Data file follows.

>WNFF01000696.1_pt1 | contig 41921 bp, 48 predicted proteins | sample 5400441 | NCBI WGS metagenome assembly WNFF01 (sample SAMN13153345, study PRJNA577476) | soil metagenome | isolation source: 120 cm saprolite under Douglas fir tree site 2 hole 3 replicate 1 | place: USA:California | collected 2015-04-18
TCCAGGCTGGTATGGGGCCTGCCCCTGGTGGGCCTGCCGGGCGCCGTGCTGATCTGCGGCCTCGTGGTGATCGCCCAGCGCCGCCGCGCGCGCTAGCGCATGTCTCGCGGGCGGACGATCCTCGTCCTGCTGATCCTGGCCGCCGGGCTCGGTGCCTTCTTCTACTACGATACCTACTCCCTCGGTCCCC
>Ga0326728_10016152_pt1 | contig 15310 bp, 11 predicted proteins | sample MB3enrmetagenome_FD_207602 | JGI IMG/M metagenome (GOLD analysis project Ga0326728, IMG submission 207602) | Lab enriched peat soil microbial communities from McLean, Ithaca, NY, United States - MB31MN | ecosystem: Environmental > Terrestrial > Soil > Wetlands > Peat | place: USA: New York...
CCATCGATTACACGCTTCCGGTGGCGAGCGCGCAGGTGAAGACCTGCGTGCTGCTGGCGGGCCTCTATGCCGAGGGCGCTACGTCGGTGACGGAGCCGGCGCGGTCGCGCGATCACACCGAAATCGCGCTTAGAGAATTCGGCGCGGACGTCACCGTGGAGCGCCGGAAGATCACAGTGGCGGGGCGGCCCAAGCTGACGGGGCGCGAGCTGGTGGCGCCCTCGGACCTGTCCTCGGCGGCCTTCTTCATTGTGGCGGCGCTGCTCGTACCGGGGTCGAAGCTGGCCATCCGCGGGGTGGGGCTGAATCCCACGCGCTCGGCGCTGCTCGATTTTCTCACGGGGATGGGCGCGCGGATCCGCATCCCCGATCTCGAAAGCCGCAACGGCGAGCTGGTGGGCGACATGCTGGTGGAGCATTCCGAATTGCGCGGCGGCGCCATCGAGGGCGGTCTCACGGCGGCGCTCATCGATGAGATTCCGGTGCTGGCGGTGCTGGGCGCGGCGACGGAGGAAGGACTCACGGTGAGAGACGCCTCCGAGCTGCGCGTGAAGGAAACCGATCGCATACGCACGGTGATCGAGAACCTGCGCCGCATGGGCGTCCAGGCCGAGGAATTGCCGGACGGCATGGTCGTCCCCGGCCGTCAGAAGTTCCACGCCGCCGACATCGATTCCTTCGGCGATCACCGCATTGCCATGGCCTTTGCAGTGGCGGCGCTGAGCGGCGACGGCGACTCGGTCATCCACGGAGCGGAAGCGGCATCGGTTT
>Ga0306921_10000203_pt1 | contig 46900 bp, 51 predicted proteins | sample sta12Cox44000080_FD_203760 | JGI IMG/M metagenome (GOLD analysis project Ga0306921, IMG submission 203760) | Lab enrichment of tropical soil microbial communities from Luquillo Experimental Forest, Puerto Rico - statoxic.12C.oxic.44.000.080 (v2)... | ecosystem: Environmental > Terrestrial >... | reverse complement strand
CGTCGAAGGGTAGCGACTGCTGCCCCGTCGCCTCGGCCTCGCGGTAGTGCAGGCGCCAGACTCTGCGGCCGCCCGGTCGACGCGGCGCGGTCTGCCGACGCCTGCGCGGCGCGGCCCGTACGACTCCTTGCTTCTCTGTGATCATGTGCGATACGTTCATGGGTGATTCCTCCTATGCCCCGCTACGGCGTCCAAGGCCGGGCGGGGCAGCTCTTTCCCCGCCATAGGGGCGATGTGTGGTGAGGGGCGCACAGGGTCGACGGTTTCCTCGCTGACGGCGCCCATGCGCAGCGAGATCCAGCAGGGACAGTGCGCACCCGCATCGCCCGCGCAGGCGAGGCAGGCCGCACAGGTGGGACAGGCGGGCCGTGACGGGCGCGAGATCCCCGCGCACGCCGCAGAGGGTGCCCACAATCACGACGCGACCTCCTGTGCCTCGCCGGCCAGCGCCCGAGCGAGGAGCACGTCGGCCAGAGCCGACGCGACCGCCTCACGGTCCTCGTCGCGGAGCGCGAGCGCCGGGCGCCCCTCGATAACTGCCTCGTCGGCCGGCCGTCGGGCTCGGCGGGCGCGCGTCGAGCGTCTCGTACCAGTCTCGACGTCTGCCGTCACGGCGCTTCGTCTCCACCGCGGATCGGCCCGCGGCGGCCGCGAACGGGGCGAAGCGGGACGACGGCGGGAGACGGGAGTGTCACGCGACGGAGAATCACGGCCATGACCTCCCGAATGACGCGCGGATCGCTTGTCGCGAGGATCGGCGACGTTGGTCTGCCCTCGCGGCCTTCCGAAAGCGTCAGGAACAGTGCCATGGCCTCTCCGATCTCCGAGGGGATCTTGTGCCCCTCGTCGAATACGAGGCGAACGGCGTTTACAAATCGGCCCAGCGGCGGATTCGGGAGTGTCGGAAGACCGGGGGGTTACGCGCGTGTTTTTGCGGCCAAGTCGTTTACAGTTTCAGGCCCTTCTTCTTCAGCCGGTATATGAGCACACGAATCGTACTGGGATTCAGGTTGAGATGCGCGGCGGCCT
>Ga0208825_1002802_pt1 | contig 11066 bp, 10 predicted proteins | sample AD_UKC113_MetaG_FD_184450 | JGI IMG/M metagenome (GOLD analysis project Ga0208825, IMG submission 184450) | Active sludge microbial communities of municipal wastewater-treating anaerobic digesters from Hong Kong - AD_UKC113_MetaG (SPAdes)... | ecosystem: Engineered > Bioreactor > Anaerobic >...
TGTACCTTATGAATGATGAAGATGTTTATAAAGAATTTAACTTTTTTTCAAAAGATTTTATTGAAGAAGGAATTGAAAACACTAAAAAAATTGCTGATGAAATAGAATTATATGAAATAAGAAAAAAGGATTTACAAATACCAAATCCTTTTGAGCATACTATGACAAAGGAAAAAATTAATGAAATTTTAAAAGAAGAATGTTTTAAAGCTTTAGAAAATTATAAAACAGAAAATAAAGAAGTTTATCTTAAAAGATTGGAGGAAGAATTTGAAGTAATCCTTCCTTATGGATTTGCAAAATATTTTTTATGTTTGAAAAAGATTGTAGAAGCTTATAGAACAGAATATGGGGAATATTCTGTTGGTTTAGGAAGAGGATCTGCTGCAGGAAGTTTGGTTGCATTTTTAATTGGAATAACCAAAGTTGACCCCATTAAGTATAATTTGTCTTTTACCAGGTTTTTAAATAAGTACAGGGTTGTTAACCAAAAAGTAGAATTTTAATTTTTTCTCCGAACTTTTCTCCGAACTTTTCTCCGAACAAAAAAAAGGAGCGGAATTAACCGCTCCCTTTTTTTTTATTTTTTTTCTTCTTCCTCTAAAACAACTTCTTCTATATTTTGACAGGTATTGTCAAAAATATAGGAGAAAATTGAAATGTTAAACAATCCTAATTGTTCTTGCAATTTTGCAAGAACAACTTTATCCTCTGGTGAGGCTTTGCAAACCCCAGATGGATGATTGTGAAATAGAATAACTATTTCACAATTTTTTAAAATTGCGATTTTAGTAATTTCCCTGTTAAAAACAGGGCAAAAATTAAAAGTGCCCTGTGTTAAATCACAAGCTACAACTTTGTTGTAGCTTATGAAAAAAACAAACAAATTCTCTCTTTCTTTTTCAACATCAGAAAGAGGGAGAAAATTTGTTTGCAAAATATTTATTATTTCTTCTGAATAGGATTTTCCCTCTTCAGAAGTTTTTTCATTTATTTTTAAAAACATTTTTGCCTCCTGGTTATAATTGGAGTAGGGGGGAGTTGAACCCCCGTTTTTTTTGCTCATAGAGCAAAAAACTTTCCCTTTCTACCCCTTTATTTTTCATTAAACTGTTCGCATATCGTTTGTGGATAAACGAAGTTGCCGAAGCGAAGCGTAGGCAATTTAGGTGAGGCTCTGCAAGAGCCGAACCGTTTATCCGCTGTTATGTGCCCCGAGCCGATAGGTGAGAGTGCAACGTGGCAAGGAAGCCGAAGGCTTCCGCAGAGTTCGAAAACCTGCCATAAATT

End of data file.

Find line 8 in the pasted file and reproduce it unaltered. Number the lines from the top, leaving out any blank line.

TGTACCTTATGAATGATGAAGATGTTTATAAAGAATTTAACTTTTTTTCAAAAGATTTTATTGAAGAAGGAATTGAAAACACTAAAAAAATTGCTGATGAAATAGAATTATATGAAATAAGAAAAAAGGATTTACAAATACCAAATCCTTTTGAGCATACTATGACAAAGGAAAAAATTAATGAAATTTTAAAAGAAGAATGTTTTAAAGCTTTAGAAAATTATAAAACAGAAAATAAAGAAGTTTATCTTAAAAGATTGGAGGAAGAATTTGAAGTAATCCTTCCTTATGGATTTGCAAAATATTTTTTATGTTTGAAAAAGATTGTAGAAGCTTATAGAACAGAATATGGGGAATATTCTGTTGGTTTAGGAAGAGGATCTGCTGCAGGAAGTTTGGTTGCATTTTTAATTGGAATAACCAAAGTTGACCCCATTAAGTATAATTTGTCTTTTACCAGGTTTTTAAATAAGTACAGGGTTGTTAACCAAAAAGTAGAATTTTAATTTTTTCTCCGAACTTTTCTCCGAACTTTTCTCCGAACAAAAAAAAGGAGCGGAATTAACCGCTCCCTTTTTTTTTATTTTTTTTCTTCTTCCTCTAAAACAACTTCTTCTATATTTTGACAGGTATTGTCAAAAATATAGGAGAAAATTGAAATGTTAAACAATCCTAATTGTTCTTGCAATTTTGCAAGAACAACTTTATCCTCTGGTGAGGCTTTGCAAACCCCAGATGGATGATTGTGAAATAGAATAACTATTTCACAATTTTTTAAAATTGCGATTTTAGTAATTTCCCTGTTAAAAACAGGGCAAAAATTAAAAGTGCCCTGTGTTAAATCACAAGCTACAACTTTGTTGTAGCTTATGAAAAAAACAAACAAATTCTCTCTTTCTTTTTCAACATCAGAAAGAGGGAGAAAATTTGTTTGCAAAATATTTATTATTTCTTCTGAATAGGATTTTCCCTCTTCAGAAGTTTTTTCATTTATTTTTAAAAACATTTTTGCCTCCTGGTTATAATTGGAGTAGGGGGGAGTTGAACCCCCGTTTTTTTTGCTCATAGAGCAAAAAACTTTCCCTTTCTACCCCTTTATTTTTCATTAAACTGTTCGCATATCGTTTGTGGATAAACGAAGTTGCCGAAGCGAAGCGTAGGCAATTTAGGTGAGGCTCTGCAAGAGCCGAACCGTTTATCCGCTGTTATGTGCCCCGAGCCGATAGGTGAGAGTGCAACGTGGCAAGGAAGCCGAAGGCTTCCGCAGAGTTCGAAAACCTGCCATAAATT